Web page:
# Findi angular range given initial velocity and distance

• Niriz
In summary: I've been trying to simplify the equation on the right but I keep getting a quadratic equation. Could someone please help me out with this?In summary, the kicker must kick the ball within an angular range of 20 to 30 degrees in order to score.
Niriz

## Homework Statement

A kicker is attempting a field goal from 50 m from the goal posts, which are 3.44 m high. He can kick the ball with initial speeds of 25 m/s. Ignoring air resistance, within what angular range must he kick the ball to score?

## Homework Equations

Pf = Pi + Fnet*t
And any equations which can be derived from this (the kinematics formula)

## The Attempt at a Solution

I've tried several approaches to this question but none of them seem to be able to neatly isolate one trigonometric function with a number. However I have come up with a few statements that I think should be true:

25m/s = (Vy^ + Vx^)^(1/2) since the components must equal 25 m,

And we know that Vy = sinθ*25 m/s while Vx = cosθ*25 m/s

The time it takes for the ball to reach the goalpost should equal 2/cosθ s, since it must travel 50 metres at a velocity of cosθ*25m/s.

For minimum angle I was thinking that, in time t, the vertical distance it travels must be 3.44 m, so I used the formula d = vi*t + (1/2)at^, so

3.44 m = sinθ*25*(2/cosθ) + 0.5(-9.8m/s^)(2/cosθ)^

But this does not turn simplify into a very nice formula... And is it right of me to think this? One of the biggest issues I'm having is not being able to produce a number for any velocity, because it could be any range of time or distance before Vfy = 0...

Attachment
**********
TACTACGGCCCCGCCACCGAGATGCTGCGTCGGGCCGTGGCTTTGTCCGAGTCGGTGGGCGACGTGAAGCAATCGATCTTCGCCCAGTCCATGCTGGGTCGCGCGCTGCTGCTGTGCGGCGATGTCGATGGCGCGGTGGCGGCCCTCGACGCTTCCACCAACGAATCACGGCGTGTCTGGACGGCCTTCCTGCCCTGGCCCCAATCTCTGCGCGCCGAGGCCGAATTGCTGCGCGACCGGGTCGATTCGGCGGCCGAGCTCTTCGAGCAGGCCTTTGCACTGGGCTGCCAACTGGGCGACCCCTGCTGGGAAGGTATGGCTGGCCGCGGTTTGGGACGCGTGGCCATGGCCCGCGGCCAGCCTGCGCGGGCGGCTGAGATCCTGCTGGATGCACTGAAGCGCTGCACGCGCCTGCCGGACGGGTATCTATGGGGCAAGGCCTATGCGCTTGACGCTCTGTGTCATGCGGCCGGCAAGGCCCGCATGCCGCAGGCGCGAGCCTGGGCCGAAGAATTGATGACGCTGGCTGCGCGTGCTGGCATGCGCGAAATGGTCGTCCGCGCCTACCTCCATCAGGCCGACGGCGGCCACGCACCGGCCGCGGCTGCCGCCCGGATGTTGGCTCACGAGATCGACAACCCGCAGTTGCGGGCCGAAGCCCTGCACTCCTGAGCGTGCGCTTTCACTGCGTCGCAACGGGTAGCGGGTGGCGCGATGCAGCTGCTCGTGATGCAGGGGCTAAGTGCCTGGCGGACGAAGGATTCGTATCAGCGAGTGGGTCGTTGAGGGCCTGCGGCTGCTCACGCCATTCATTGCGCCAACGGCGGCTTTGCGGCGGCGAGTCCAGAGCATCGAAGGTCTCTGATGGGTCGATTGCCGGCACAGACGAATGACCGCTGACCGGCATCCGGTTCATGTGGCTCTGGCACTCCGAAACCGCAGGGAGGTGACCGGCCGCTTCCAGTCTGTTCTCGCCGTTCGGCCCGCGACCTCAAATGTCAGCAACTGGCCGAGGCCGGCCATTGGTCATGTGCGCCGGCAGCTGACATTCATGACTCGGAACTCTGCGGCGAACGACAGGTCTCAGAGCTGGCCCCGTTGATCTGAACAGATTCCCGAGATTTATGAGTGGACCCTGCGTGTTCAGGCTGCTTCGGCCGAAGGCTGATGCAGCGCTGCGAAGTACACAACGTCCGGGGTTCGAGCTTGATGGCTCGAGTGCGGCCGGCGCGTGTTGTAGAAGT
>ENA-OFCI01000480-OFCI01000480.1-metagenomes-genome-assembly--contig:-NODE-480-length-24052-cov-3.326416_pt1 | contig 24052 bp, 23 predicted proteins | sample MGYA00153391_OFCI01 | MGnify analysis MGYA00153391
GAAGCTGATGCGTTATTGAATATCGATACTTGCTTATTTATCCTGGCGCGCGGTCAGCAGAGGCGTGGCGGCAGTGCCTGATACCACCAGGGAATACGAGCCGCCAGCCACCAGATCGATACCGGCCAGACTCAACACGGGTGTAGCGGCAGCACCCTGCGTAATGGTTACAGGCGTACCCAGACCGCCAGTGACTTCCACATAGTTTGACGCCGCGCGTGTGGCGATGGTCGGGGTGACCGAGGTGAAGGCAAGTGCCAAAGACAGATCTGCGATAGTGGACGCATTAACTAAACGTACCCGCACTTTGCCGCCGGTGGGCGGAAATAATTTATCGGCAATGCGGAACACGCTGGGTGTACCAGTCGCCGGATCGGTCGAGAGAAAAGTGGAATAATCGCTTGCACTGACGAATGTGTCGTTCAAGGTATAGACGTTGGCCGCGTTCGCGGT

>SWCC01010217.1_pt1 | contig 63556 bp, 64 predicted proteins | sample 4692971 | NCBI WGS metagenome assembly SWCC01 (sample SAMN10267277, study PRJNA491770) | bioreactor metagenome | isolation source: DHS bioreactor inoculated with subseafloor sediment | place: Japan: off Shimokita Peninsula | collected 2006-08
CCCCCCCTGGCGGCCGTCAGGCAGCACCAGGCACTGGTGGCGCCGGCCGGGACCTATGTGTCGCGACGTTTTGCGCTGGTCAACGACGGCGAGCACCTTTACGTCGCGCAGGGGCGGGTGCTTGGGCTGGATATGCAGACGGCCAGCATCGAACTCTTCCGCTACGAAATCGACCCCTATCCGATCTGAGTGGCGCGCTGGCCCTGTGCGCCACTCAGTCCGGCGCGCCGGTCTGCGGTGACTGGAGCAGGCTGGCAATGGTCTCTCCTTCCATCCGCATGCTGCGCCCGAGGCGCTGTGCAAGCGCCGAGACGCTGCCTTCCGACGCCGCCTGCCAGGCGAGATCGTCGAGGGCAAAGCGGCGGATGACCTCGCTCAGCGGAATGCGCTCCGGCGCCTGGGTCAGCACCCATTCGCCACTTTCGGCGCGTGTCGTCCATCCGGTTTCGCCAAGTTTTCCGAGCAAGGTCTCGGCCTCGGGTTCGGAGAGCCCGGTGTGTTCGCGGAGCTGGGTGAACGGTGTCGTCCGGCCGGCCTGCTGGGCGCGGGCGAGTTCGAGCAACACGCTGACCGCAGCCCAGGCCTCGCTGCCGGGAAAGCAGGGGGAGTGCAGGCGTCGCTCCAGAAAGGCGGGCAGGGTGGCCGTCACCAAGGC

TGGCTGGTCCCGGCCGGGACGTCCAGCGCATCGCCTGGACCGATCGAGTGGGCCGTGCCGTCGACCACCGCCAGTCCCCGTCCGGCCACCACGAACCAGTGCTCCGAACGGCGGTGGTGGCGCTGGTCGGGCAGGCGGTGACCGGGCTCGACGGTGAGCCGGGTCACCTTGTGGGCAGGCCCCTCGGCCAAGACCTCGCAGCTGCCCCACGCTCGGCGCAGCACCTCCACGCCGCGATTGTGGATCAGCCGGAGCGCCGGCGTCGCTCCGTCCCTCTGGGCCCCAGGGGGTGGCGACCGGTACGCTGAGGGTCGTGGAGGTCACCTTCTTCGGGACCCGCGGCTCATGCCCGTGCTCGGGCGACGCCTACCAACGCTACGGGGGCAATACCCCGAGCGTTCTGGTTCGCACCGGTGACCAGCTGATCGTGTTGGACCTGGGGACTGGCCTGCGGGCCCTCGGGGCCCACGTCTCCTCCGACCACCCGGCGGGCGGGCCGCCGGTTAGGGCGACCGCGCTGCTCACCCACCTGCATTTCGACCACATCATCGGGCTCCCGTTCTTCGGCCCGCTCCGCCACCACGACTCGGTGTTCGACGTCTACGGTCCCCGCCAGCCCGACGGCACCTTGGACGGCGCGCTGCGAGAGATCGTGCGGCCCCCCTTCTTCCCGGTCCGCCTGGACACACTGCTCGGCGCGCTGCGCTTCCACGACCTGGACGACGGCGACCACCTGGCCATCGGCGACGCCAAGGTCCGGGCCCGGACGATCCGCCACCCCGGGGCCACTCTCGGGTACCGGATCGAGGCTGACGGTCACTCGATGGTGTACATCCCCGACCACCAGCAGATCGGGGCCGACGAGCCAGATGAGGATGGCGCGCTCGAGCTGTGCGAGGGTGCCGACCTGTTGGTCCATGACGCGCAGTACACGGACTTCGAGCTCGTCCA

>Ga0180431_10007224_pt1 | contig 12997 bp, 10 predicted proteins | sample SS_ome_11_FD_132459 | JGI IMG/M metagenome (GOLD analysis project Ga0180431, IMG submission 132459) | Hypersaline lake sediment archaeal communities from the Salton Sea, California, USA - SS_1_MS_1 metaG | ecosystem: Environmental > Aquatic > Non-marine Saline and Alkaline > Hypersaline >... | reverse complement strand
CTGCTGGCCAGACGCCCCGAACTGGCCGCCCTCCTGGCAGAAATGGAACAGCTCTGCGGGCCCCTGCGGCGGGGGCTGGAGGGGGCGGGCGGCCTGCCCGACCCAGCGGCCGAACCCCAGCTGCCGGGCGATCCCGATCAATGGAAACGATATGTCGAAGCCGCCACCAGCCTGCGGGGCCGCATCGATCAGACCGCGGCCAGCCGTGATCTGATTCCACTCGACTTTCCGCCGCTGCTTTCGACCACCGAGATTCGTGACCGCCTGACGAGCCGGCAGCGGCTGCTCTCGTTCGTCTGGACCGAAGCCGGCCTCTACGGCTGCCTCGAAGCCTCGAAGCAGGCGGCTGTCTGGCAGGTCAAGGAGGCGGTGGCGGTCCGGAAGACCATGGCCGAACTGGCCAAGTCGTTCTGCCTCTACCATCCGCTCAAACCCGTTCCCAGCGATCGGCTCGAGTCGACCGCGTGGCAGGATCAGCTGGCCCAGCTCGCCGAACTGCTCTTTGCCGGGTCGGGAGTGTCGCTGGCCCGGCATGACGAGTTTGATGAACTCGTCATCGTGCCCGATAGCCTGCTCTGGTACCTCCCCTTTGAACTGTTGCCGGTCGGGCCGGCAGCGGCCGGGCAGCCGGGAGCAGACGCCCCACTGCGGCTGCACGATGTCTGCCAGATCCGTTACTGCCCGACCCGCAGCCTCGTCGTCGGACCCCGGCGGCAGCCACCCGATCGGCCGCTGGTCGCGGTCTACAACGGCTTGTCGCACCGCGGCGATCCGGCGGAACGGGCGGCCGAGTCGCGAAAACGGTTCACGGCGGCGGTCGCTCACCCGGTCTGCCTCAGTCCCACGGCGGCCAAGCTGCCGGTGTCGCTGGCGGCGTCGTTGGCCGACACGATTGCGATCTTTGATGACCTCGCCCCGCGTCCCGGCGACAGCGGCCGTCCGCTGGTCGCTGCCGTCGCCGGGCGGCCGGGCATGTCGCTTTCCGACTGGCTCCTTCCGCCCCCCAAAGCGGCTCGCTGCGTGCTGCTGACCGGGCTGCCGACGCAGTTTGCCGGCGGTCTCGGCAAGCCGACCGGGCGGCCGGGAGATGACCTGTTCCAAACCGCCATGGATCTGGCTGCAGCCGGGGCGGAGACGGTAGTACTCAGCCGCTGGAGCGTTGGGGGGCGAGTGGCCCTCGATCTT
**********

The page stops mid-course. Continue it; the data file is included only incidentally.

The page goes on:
Any push in the right direction would be greatly appreciated! Such as another relationship equation...

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Also, the minimum angle should be at the point where the displacement vector of the ball is (50, 3.44, 0), since any more and the angle could be lower, and any less y displacement it wouldn't go over the post..

Bumping again!

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## 1. How do you calculate the angular range given the initial velocity and distance?

To calculate the angular range, you can use the formula θ = sin^-1 (d/g(v^2 + (d tanθ)/g)), where θ is the angular range, d is the distance, v is the initial velocity, and g is the acceleration due to gravity. This formula assumes no air resistance and a flat surface.

## 2. What is the significance of finding the angular range?

The angular range is important because it tells us the maximum angle at which an object can be launched in order to reach a certain distance with a given initial velocity. This is useful in a variety of applications, such as sports, engineering, and physics experiments.

## 3. Can the angular range be negative?

No, the angular range cannot be negative. It represents an angle, and angles cannot be negative. If you get a negative value when calculating the angular range, it means that the object cannot reach the desired distance with the given initial velocity.

## 4. How does air resistance affect the calculation of angular range?

Air resistance can significantly affect the calculation of the angular range. The formula mentioned in the first question assumes no air resistance, so it may not accurately predict the actual angular range. In real-life situations, air resistance must be taken into account for a more accurate calculation.

## 5. Are there any limitations to using the formula for calculating angular range?

Yes, there are some limitations to using the formula. It assumes a flat surface and no air resistance, which may not always be the case in real-life situations. Additionally, the formula may not accurately predict the angular range for objects with complex shapes or irregular trajectories.

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